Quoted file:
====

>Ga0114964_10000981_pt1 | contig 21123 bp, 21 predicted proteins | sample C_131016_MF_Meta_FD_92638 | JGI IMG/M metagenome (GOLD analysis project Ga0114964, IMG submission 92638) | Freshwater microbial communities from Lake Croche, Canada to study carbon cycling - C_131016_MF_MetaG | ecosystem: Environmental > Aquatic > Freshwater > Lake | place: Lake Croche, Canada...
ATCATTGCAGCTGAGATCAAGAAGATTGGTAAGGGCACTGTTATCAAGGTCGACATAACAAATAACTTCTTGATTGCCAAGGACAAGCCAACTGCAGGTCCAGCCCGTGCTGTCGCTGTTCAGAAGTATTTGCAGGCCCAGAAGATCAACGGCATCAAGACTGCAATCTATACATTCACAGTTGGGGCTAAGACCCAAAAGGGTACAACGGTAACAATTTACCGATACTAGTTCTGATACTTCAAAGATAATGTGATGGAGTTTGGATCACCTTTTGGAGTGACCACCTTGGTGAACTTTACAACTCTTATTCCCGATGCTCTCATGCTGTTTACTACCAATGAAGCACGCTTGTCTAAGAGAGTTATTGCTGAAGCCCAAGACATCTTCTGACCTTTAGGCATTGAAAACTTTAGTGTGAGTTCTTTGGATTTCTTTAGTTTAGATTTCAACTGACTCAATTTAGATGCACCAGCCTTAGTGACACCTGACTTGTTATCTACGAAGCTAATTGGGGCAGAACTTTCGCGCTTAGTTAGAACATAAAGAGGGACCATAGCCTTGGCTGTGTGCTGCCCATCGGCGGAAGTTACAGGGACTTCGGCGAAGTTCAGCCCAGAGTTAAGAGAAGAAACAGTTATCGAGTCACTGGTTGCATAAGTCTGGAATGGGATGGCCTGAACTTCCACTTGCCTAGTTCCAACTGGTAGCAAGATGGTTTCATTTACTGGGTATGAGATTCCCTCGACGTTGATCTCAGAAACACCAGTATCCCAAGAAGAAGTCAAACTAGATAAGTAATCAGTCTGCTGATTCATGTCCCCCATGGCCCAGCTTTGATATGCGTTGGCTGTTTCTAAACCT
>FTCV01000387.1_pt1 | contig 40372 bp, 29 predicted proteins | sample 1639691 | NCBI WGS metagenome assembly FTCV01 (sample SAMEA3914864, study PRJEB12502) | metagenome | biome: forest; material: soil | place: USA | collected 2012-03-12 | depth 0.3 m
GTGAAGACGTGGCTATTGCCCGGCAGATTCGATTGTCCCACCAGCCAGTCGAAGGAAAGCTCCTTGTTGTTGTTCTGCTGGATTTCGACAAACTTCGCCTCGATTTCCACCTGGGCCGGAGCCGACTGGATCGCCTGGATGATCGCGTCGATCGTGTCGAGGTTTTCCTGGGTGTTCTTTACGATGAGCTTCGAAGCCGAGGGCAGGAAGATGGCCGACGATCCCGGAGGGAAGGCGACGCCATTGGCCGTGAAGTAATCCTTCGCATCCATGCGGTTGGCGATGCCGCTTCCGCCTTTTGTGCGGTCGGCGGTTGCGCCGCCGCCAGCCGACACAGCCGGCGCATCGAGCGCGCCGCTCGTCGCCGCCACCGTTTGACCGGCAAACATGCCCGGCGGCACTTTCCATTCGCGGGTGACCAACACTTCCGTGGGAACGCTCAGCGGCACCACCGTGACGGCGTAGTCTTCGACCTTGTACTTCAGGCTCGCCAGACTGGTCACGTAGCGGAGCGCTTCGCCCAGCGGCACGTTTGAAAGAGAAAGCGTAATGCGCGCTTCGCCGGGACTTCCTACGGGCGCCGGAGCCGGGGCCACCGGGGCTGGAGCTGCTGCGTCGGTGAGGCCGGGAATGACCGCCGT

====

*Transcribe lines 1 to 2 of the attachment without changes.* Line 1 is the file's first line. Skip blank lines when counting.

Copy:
>Ga0114964_10000981_pt1 | contig 21123 bp, 21 predicted proteins | sample C_131016_MF_Meta_FD_92638 | JGI IMG/M metagenome (GOLD analysis project Ga0114964, IMG submission 92638) | Freshwater microbial communities from Lake Croche, Canada to study carbon cycling - C_131016_MF_MetaG | ecosystem: Environmental > Aquatic > Freshwater > Lake | place: Lake Croche, Canada...
ATCATTGCAGCTGAGATCAAGAAGATTGGTAAGGGCACTGTTATCAAGGTCGACATAACAAATAACTTCTTGATTGCCAAGGACAAGCCAACTGCAGGTCCAGCCCGTGCTGTCGCTGTTCAGAAGTATTTGCAGGCCCAGAAGATCAACGGCATCAAGACTGCAATCTATACATTCACAGTTGGGGCTAAGACCCAAAAGGGTACAACGGTAACAATTTACCGATACTAGTTCTGATACTTCAAAGATAATGTGATGGAGTTTGGATCACCTTTTGGAGTGACCACCTTGGTGAACTTTACAACTCTTATTCCCGATGCTCTCATGCTGTTTACTACCAATGAAGCACGCTTGTCTAAGAGAGTTATTGCTGAAGCCCAAGACATCTTCTGACCTTTAGGCATTGAAAACTTTAGTGTGAGTTCTTTGGATTTCTTTAGTTTAGATTTCAACTGACTCAATTTAGATGCACCAGCCTTAGTGACACCTGACTTGTTATCTACGAAGCTAATTGGGGCAGAACTTTCGCGCTTAGTTAGAACATAAAGAGGGACCATAGCCTTGGCTGTGTGCTGCCCATCGGCGGAAGTTACAGGGACTTCGGCGAAGTTCAGCCCAGAGTTAAGAGAAGAAACAGTTATCGAGTCACTGGTTGCATAAGTCTGGAATGGGATGGCCTGAACTTCCACTTGCCTAGTTCCAACTGGTAGCAAGATGGTTTCATTTACTGGGTATGAGATTCCCTCGACGTTGATCTCAGAAACACCAGTATCCCAAGAAGAAGTCAAACTAGATAAGTAATCAGTCTGCTGATTCATGTCCCCCATGGCCCAGCTTTGATATGCGTTGGCTGTTTCTAAACCT